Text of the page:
When we look at some drawings or images of medieval saints, we could be fooled into thinking that perhaps because he was a monk or she was a nun that they are pious or gentle or easily fooled. In many cases that couldn’t be further from the truth. They were recognised for holiness but they were tough and were no push-overs. Many of them suffered, denied themselves food and sleep, others still lived in solitude, and still others were martyred. They were looked up to and relied upon by many people from far and wide and they had a wise word and a prayer for most people. They were also well able to be honest and some could shoot from the hip at the risk of being unpopular. St Clare of Assisi was one such woman. By the end of her life, bishops and even a Pope came around to her way of thinking.

Chiara Offreduccio was born into a noble family in Assisi on July 16th 1194. Her father was Favarone Sciffi, Count of Sasso-Rosso, and her mother was Ortolana. From a young age it was assumed that Clare was to marry in line with family tradition but at 18 years old she heard Francis of Assisi preaching and asked him could she follow him and live after the manner of the gospel. In March 1212 Francis received her into the order and placed her into the care of the Benedictine nuns of San Paolo. Her father made great efforts to get her out of the cloister and leave the order. Later she moved into a small church at San Damiano where she and her sisters stayed.  They soon became known as the Poor Ladies of San Damiano and they lived a life of poverty and enclosure according to a rule given them by St. Francis of Assisi. This vow of poverty was something that was for Clare non-negotiable. It was called the ‘Privilegium Pauperitatis’ which meant that for the Poor Ladies, they guarded this grace to live in absolute poverty and not having to take possessions.

As a way of guarding the life they had chosen, a Roman Cardinal, Hugolino, was appointed ‘protector’ of the order. He later became Pope Gregory IX. As pope, he visited the Poor Ladies and was concerned about living such a hard and austere life and suggested relaxing the vow to live this privilege of poverty. Clare was a tough lady and was having none of it. For her and her sisters, poverty was just that, a privilege, which well lived, freed them from distractions in order to focus on following Jesus Christ.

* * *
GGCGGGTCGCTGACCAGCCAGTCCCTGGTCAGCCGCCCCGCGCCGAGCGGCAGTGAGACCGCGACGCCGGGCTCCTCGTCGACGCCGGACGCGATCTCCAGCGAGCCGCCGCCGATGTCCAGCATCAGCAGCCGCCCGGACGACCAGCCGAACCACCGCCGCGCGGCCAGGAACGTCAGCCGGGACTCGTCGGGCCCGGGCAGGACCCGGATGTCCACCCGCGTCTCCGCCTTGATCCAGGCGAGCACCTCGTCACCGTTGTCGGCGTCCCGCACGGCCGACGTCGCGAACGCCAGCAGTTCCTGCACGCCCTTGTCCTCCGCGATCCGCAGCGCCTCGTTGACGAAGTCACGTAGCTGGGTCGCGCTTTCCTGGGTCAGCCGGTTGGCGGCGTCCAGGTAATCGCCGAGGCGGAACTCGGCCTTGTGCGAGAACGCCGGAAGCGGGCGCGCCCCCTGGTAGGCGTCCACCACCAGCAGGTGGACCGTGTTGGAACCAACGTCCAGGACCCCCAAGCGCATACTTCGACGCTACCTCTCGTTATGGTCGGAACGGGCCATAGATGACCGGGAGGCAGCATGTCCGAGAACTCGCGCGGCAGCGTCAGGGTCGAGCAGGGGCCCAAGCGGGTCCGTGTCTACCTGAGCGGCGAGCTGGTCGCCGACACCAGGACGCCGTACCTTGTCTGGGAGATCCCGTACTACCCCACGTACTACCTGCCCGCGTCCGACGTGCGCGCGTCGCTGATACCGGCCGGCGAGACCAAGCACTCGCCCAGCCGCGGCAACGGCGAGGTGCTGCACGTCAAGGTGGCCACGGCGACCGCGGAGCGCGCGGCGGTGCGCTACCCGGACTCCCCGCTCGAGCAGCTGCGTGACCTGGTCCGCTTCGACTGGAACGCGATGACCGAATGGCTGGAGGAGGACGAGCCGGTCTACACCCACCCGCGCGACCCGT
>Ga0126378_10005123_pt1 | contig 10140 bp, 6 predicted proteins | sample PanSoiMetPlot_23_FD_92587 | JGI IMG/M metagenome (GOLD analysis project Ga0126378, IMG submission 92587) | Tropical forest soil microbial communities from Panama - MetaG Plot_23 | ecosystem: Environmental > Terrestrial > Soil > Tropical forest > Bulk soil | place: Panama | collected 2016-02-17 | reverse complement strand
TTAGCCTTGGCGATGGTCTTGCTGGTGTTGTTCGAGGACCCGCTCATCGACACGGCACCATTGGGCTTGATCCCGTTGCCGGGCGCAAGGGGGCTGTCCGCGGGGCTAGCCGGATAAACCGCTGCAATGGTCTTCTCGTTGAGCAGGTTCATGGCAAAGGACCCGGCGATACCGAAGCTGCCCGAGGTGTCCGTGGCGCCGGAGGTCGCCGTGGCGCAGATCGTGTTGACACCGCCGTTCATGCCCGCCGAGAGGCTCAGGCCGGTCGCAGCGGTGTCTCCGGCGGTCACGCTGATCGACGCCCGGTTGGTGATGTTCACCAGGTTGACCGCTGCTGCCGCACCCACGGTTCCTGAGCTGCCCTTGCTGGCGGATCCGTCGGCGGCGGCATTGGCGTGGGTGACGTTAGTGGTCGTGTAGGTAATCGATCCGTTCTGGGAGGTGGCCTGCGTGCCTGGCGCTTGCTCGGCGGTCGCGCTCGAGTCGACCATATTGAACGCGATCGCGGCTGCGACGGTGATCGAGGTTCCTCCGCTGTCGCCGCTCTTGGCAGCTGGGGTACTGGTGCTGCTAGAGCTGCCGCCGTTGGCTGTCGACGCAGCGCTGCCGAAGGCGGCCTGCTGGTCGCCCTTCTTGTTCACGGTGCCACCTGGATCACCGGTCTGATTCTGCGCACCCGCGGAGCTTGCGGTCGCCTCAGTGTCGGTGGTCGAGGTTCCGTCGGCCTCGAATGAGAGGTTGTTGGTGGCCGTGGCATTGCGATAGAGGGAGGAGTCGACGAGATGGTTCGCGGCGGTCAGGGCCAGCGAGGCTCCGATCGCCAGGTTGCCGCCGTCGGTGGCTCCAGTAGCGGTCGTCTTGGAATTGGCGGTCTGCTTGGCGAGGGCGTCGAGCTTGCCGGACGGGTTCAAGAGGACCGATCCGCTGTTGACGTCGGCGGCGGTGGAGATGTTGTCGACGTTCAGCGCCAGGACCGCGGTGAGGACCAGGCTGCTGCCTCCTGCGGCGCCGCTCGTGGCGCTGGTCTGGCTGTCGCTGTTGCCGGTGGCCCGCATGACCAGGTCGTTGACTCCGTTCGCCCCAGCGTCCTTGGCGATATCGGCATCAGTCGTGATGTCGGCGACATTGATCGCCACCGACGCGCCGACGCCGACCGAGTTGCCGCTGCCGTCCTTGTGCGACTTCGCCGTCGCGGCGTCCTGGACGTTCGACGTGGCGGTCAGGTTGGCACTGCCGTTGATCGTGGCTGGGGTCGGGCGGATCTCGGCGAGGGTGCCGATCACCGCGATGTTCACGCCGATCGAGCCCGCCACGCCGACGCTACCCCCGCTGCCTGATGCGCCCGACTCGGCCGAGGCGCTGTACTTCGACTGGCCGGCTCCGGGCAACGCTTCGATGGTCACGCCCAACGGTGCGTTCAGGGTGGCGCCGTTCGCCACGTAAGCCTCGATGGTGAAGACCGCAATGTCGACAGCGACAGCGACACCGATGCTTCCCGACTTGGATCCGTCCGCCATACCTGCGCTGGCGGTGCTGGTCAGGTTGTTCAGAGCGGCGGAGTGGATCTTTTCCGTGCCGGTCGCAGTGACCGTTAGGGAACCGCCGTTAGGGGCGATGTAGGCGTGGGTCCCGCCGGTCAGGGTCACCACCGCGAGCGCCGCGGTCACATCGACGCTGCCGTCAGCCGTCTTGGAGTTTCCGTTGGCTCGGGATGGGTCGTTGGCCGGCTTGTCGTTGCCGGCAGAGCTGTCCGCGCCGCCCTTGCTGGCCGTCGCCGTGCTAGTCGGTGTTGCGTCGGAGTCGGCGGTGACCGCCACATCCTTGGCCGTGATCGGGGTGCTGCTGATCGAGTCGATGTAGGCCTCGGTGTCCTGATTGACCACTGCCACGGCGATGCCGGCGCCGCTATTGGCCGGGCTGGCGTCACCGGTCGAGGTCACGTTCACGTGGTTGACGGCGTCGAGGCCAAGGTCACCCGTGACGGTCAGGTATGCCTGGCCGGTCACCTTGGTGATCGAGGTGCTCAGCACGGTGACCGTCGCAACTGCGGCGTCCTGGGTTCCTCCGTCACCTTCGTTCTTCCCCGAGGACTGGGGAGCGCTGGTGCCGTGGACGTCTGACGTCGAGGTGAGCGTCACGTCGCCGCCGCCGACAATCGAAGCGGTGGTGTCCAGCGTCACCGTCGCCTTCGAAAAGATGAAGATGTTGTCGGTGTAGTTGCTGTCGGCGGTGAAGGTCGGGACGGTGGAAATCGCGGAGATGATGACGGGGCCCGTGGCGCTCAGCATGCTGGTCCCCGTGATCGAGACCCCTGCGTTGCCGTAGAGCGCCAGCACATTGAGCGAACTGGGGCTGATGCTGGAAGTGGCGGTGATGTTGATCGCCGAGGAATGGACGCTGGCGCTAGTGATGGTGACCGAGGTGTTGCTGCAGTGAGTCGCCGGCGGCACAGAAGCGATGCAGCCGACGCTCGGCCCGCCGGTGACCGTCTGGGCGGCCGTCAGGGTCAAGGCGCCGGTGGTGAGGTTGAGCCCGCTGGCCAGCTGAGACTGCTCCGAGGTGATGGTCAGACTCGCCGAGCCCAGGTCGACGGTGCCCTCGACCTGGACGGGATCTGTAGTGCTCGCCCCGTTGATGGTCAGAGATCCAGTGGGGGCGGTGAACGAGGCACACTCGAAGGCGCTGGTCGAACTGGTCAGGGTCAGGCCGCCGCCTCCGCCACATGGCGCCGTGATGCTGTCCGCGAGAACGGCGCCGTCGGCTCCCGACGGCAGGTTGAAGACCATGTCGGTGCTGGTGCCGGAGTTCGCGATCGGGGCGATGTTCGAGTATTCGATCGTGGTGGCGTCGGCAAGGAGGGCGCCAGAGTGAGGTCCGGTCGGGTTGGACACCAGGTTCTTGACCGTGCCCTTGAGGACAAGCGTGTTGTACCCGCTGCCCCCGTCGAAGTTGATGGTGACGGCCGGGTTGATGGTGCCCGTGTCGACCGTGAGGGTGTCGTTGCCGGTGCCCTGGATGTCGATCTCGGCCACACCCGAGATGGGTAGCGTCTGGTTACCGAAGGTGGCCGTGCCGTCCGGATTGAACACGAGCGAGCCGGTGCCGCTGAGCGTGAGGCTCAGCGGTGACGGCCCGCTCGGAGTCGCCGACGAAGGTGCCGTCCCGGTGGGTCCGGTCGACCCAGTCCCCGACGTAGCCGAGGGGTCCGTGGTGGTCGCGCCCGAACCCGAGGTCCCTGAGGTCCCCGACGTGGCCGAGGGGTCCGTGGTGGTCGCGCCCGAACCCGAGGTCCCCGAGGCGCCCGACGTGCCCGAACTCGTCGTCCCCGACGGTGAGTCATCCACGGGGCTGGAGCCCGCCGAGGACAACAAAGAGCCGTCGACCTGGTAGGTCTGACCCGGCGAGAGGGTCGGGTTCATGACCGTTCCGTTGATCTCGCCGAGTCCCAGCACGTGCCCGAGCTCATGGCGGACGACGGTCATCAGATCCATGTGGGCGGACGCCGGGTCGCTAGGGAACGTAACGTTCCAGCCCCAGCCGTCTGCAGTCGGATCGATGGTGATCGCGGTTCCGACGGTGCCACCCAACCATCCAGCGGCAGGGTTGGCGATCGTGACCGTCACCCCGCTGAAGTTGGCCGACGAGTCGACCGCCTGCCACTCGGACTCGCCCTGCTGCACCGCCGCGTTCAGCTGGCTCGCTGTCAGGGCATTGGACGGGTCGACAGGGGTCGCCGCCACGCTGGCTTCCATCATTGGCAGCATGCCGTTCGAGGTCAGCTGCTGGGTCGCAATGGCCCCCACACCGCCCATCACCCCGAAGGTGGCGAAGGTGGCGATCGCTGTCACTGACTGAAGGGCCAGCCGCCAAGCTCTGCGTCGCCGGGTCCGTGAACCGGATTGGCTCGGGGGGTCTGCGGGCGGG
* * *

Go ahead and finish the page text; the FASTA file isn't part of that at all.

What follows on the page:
Francis of Assisi guided the order until he died in 1226 and after his death, Clare became Abbess of San Damiano. She took Francis’ spirit as a good benchmark for the living of the religious life with her sisters in poverty and enclosure, and she fought off any attempt by church leaders to dispense her and the sisters from it. In 1224 the army of Frederick II came to plunder Assisi and the story goes that Clare came out of the enclosure and faced the Emperor down by holding the Monstrance with the Blessed Sacrament in her hands. The sight of this tenacious woman standing up to the Emperor was enough to scare him so much that the army fled, terrified,  without harming anyone in the city.

On August 9th 1253, Pope Innocent IV, in a papal Bull, a document given to Clare called ‘Solet Annuere’ confirmed that her rule would serve as the governing rule for the Poor Ladies way of life. Never would anyone in the future be in danger of watering down the rule of the Poor Clares. Clare died two days later on August 11th, she was 59 years old. She was canonized Saint on September 26th 1255. In 1958 Pope Pius XII named St. Clare patron saint of television.